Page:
If only America’s founders could see us now. They would be so proud.
Speaking of public defecation, San Francisco has become world famous for the piles of human poop that constantly litter their streets. During one seven day stretch last summer, a total of 16,000 official complaints were submitted to the city about human feces.
Blessed with such beautiful natural surroundings and so much wealth, San Francisco should be a great place to visit, but that definitely is not the case.
When reporter John Stossel recently visited San Francisco, he was stunned by what he found…
San Francisco is a pretty good place to “hang out with a sign.” People are rarely arrested for vagrancy, aggressive panhandling or going to the bathroom in front of people’s homes. In 2015, there were 60,491 complaints to police, but only 125 people were arrested.
Public drug use is generally ignored. One woman told us, “It’s nasty seeing people shoot up — right in front of you. Police don’t do anything about it! They’ll get somebody for drinking a beer but walk right past people using needles.” In San Francisco they actually give out free syringes to drug addicts, and it is being reported that they handed out a total of 5.8 million free syringes in 2018.
That is a lot of syringes.They also try to get the syringes back in order to prevent the spread of disease, but that hasn’t been too successful…
There’s just one problem – well, more than one – despite spending an extra $1.8 million last year in an effort to retrieve needles, the San Francisco Chronicle reports that the department handed out about 2 million more syringes than it got back… many of which are now washing around the streets of one of the richest cities in America (along with the feces of their users). And with so much public drug use going on, it should be no surprise that crime is completely and totally out of control.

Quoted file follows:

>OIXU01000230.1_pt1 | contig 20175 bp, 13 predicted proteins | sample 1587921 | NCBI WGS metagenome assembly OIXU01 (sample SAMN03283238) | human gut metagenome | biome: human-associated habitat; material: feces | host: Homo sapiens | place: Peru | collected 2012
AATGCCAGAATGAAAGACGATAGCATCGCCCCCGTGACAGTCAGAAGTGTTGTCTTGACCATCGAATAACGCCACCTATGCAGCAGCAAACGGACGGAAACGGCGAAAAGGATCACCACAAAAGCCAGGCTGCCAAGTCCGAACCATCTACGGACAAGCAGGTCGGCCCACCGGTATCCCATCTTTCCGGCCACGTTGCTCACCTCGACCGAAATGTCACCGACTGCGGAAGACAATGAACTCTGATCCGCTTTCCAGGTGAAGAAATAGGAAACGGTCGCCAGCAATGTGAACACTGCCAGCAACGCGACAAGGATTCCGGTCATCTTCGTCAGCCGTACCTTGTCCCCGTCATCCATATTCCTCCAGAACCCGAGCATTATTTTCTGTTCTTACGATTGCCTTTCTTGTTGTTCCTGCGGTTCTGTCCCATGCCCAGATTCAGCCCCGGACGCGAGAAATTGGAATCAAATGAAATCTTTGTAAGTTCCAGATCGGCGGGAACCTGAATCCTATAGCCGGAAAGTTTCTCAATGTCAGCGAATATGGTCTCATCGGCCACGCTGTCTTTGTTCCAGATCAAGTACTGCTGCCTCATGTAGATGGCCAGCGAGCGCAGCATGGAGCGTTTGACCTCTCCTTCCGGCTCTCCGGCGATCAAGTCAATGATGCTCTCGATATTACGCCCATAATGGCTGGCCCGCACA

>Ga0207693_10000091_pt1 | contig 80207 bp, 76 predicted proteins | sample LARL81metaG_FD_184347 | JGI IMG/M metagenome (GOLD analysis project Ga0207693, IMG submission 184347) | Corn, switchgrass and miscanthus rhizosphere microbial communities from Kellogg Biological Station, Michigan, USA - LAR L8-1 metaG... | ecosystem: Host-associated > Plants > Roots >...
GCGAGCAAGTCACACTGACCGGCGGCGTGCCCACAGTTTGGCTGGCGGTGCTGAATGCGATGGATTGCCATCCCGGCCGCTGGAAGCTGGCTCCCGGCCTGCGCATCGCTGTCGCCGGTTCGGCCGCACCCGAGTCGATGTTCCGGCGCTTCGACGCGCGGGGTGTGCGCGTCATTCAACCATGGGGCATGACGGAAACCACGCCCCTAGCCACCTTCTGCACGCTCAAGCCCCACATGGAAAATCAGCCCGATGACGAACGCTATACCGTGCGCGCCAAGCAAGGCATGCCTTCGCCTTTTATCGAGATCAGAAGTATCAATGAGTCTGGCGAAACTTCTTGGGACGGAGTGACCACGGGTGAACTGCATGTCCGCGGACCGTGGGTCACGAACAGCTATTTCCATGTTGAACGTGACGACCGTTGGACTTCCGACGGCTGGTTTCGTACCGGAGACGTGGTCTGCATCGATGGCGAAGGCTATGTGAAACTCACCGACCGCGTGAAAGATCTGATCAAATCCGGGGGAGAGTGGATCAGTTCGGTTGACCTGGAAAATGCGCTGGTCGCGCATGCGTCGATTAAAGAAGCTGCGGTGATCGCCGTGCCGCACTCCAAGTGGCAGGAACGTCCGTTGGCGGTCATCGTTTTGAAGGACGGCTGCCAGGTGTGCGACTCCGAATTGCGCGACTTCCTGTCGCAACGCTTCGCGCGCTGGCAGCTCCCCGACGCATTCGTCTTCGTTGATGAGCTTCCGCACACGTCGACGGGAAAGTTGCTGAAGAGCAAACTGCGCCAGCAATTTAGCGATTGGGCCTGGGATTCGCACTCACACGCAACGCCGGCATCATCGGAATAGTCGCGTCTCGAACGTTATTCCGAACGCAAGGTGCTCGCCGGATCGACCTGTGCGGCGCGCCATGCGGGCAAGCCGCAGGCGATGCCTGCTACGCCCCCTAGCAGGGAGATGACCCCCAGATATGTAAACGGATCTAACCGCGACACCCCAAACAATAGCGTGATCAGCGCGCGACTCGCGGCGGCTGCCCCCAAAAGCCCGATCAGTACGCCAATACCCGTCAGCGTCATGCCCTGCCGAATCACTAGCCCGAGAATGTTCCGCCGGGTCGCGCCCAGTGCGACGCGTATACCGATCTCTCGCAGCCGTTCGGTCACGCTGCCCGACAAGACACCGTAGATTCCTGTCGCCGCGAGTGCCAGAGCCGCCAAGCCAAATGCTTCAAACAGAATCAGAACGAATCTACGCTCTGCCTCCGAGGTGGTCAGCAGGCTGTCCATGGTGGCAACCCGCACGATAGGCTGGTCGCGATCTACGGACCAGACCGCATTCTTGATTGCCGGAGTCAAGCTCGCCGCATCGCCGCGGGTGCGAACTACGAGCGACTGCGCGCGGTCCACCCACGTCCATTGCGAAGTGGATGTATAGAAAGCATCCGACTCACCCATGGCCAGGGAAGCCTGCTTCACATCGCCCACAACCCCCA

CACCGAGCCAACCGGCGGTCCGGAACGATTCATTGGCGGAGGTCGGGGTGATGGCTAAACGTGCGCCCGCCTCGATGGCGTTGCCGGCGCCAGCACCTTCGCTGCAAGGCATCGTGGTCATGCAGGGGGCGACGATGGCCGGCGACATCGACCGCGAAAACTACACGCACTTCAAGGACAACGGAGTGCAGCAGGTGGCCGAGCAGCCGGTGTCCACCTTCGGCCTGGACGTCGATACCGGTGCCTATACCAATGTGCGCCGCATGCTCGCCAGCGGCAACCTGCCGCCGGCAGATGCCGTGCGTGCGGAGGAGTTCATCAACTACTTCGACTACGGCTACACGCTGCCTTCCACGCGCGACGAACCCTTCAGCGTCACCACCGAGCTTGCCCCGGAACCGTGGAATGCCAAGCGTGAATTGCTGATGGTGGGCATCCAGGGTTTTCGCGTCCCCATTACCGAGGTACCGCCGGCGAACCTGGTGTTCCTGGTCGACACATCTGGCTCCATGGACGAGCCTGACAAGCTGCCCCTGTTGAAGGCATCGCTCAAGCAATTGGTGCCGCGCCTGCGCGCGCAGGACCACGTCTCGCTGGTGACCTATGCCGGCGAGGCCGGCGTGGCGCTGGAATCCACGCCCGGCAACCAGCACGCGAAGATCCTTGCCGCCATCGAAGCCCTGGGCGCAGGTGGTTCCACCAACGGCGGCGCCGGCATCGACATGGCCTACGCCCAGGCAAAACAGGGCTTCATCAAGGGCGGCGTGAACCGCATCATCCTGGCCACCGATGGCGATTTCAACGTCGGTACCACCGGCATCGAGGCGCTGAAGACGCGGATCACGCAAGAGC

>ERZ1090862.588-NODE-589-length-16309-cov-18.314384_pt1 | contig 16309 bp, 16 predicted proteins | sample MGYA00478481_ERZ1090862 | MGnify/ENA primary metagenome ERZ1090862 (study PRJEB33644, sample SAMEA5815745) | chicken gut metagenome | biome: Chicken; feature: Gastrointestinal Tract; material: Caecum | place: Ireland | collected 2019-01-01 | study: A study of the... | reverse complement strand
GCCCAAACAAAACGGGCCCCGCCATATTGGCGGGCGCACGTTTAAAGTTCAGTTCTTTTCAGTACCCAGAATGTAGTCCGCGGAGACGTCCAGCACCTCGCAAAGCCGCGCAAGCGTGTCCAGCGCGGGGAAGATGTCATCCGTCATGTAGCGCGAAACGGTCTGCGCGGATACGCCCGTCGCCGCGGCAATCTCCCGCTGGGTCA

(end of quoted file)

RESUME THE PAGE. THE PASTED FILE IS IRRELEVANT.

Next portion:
Here is more from John Stossel…
Each day in San Francisco, an average of 85 cars are broken into.
“Inside Edition” ran a test to see how long stereo equipment would last in a parked car. Their test car was quickly broken into. Then the camera crew discovered that their own car had been busted into as well.
It has been said that “as goes California, so goes the country”, and if this is where the rest of the nation is headed then we are in serious trouble. When Bill Blain recently visited San Francisco, he was so horrified by what he encountered that he felt he must write about it…
I hope my American hosts will forgive me for raising this, but the squalor we saw in The City was frightful. San Francisco has always been one of favourite US cities, but the degree of homelessness, mental illness and drug abuse we saw on this trip was truly shocking. Walking round SF on a Sunday Morning and we saw sights we couldn’t believe. This must be one of the richest cities in the world – home to 4 of the 10 richest people on the planet according to Wiki. I asked friends about it, and they shrugged it off.. “The City has always attracted the homeless because of the mild weather,”.. “It’s a drug thing”.. “its too difficult”… “you get used to it..”
Well, I didn’t.
I found it quite shocking the number of folk sleeping rough on the sidewalks, the smell of weed and drug impedimenta everywhere, the filth, mental illness and degradation on view just a few meters from the financial centre driving Silicon Valley. It’s a city where the destitute seem to have become invisible to the Uber hailing elites. We found ourselves hopping on one of the beautiful F-Route Trolley Buses to find nearly every seat occupied by someone lugging around their worldly possessions around in a plastic bag. It was desperately sad.